Storey's Guide to Raising Miniature Livestock

Reasons to choose miniature animals:

-Minis need less land.

-Feed and housing costs are much less.

-They are easier and safer to handle (hoof-trimming, shearing, milking).

-Minis are profitable! There is a growing market for the small animals you breed, if your heart can bear to part with them!


by Sue Weaver

Table of Contents

Chapter 1:  Before You Begin

Chapter 2:  Which Species?

Chapter 3:  Getting Started:  Education, Vets, and Where to Buy

Chapter 4:  Selecting Miniature Livestock

Chapter 5:  Livestock Guardians

Chapter 6:  Facilities and Fences

Chapter 7:  Feeding

Chapter 8:  Health

Chapter 9:  Identification

Chapter 10:  Transportation

Chapter 11:  Breeding

Chapter 12:  Got Milk?

Chapter 13:  The Business End

Chapter 14:  Miniature Cattle

Chapter 15:  Miniature Equines

Chapter 16:  Miniature Goats

Chapter 17:  Miniature Llamas

Chapter 18:  Miniature Pigs

Chapter 19:  Miniature Sheep

Your Calf: A Kid's Guide to Raising and Showing Beef and Dairy Calves

After the 3 Days of Darkness, it will be up to the survivors to rescue farm animals so that they do not die of starvation.


by Heather Smith Thomas

Table of Contents

Chapter 1:  Finances

Chapter 2:  Housing, Facilities, and Equipment

Chapter 3:  Nutrition

Chapter 4:  Keeping Your Calf Healthy

Chapter 5:  Choosing a Beef Breed

Chapter 6:  Selecting a Beef Calf and Bringing Him Home

Chapter 7:  Caring for Your New Beef Calf

Chapter 8:  Feeding Your Beef Calf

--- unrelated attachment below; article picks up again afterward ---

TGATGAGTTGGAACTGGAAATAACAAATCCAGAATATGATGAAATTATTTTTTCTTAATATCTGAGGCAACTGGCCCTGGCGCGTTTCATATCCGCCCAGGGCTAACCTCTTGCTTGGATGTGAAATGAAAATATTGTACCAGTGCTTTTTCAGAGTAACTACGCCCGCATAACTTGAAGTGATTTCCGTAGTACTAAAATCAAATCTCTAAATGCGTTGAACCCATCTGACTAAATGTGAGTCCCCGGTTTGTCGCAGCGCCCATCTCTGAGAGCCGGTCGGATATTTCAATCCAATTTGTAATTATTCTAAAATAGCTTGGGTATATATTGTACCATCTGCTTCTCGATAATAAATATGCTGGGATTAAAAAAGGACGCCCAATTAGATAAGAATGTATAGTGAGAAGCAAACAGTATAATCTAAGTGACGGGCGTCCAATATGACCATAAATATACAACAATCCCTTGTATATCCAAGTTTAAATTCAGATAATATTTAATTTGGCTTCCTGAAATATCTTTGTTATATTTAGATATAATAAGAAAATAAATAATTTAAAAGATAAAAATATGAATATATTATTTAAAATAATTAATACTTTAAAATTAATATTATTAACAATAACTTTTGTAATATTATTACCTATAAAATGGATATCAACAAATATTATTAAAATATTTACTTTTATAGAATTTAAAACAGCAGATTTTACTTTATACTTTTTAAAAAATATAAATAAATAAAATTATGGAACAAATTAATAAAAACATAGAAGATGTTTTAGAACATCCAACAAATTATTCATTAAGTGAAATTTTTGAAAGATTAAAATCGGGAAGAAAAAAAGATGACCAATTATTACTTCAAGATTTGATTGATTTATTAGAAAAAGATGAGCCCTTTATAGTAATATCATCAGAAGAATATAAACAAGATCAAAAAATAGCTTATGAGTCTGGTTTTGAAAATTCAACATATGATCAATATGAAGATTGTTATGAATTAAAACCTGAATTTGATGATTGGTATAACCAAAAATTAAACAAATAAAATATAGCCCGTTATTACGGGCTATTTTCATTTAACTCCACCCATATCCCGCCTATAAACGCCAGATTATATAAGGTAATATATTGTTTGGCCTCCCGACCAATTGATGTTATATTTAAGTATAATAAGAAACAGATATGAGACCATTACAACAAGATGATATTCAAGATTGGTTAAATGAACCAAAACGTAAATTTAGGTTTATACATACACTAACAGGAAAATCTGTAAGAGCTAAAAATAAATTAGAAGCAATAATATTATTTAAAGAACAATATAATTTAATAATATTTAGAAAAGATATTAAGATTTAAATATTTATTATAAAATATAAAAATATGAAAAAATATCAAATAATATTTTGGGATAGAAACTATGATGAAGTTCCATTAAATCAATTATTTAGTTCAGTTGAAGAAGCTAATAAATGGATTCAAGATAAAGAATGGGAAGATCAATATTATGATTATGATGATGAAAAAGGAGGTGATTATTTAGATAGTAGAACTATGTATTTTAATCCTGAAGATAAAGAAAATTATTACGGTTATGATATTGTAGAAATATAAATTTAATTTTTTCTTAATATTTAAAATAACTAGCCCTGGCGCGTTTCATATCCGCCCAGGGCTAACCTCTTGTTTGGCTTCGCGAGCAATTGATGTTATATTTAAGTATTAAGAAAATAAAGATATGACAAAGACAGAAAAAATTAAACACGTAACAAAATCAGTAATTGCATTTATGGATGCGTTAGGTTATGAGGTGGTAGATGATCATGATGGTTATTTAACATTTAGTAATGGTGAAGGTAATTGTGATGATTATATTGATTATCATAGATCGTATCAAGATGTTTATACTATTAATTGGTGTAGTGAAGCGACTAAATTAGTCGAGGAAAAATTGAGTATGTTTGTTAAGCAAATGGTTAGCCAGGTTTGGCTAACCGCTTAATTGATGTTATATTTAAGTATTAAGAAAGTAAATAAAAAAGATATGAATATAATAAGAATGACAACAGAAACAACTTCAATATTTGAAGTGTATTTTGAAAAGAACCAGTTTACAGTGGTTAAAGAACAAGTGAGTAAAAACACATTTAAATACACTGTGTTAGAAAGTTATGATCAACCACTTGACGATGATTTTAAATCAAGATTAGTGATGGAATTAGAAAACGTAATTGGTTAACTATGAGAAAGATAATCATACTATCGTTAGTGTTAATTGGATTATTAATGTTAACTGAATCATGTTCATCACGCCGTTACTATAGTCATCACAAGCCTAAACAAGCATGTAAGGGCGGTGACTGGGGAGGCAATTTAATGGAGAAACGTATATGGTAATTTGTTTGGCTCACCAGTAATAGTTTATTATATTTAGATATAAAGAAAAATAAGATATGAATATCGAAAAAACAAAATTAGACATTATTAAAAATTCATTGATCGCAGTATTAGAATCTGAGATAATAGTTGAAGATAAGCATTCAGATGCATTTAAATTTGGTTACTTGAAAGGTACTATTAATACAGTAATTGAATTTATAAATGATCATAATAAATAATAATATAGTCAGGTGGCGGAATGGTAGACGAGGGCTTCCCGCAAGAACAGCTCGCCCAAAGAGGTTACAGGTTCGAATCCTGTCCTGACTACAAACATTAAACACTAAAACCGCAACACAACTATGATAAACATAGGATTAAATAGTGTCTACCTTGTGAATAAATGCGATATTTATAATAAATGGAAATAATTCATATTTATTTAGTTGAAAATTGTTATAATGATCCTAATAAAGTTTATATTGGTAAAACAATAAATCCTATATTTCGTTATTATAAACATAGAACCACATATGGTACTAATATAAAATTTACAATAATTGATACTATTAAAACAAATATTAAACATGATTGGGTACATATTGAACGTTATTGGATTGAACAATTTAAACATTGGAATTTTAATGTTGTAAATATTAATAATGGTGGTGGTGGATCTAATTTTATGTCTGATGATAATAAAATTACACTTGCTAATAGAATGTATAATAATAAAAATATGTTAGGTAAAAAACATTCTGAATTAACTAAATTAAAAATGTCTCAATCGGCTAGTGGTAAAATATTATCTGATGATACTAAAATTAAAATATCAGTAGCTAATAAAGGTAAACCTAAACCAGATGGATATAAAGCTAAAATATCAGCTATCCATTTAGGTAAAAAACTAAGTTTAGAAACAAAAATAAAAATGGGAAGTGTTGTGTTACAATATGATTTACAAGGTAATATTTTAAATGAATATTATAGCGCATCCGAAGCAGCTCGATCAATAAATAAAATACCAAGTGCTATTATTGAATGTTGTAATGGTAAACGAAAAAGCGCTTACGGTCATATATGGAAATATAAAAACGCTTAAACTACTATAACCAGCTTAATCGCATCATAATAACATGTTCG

Chapter 9:  Training, Fitting, and Showing Your Beef Calf

Chapter 10:  Raising a Beef Heifer

Chapter 11:  Breeding and Calving

Chapter 12:  Managing Your Own Herd

Chapter 13:  Selecting and Buying a Dairy Calf

Chapter 14:  Care of the Young Dairy Calf

Chapter 15:  Weaning Through Yearling Year

Chapter 16:  Breeding and Calving the Dairy Heifer

Chapter 17:  Care of the Dairy Cow

The Family Cow

There are certain facts about dairy cows we need to know:

- To begin producing milk and to keep producing milk, an animal must periodically give birth.

-Some animals will continue to give milk from 2 to 3 years after they have given birth.

-Dairy animals must be milked EVERY day at the SAME TIME(S) every day, in the same place, preferably by the same milker; animals never take long weekends or sleep in.


by Dirk Van Loon

Table of Contents

Chapter 1:  How Now, (One Brown Cow)?

Chapter 2:  A History of Cattle

Chapter 3:  Behaving Herself

Chapter 4:  Buying a Cow

Chapter 5:  Handling and Grooming Cows

Chapter 6:  Buildings, Staking, Fencing

Chapter 7:  The Plants Cows Eat

Chapter 8:  Taking It All In

Chapter 9:  A Choice of Foods

Chapter 10:  Measuring Feed Ingredients

Chapter 11:  Grass/Hay and Concentrates -- A Basic Diet

Chapter 12:  Shaving the Food Budget

Chapter 13:  Milk and Milking

Chapter 14:  Milk and the Home Dairy

Chapter 15:  Breeding and Heat Periods

Chapter 16:  Calving and Calf Feed --- Care of Young Stock

Chapter 17:  Health

Chapter 18:  Keeping the Land

Chapter 19:  Making and Storing Hay and Roots

Storey's Guide to Raising Horses

No gas? No electricity? No problem!


by Heather Smith Thomas

Table of Contents

Chapter 1:  Facilities

Chapter 2:  Feeding and Nutrition

Chapter 3:  Seasonal Care

Chapter 4:  Foot Care

Chapter 5:  Horse Handling

Chapter 6:  Reading the Signs of Health and Sickness

Chapter 7:  Disease Prevention

Chapter 8:  Infectious Diseases of Horses

Chapter 9:  Non-Infectious Diseases of Horses

Chapter 10:  Parasites

Chapter 11:  Toxic Plants and Poisons

Chapter 12:  Skin Problems

Chapter 13:  Dental Care and Mouth Problems

Chapter 14:  Eyes and Ears

Chapter 15:  Digestive Tract Problems and Colic

Chapter 16:  First Aid and Medical Treatment

Chapter 17:  Selecting Breeding Stock

Chapter 18:  Genetics

Chapter 19:  Keeping a Stallion

Chapter 20:  Breeding the Mare

Chapter 21:  Care of the Broodmare

Chapter 22:  Foaling

Chapter 23:  Care of the Newborn Foal

Chapter 24:  Care of the Young Horse


27.10.2016 22:04

Frank D.

Great resource... thanks so much!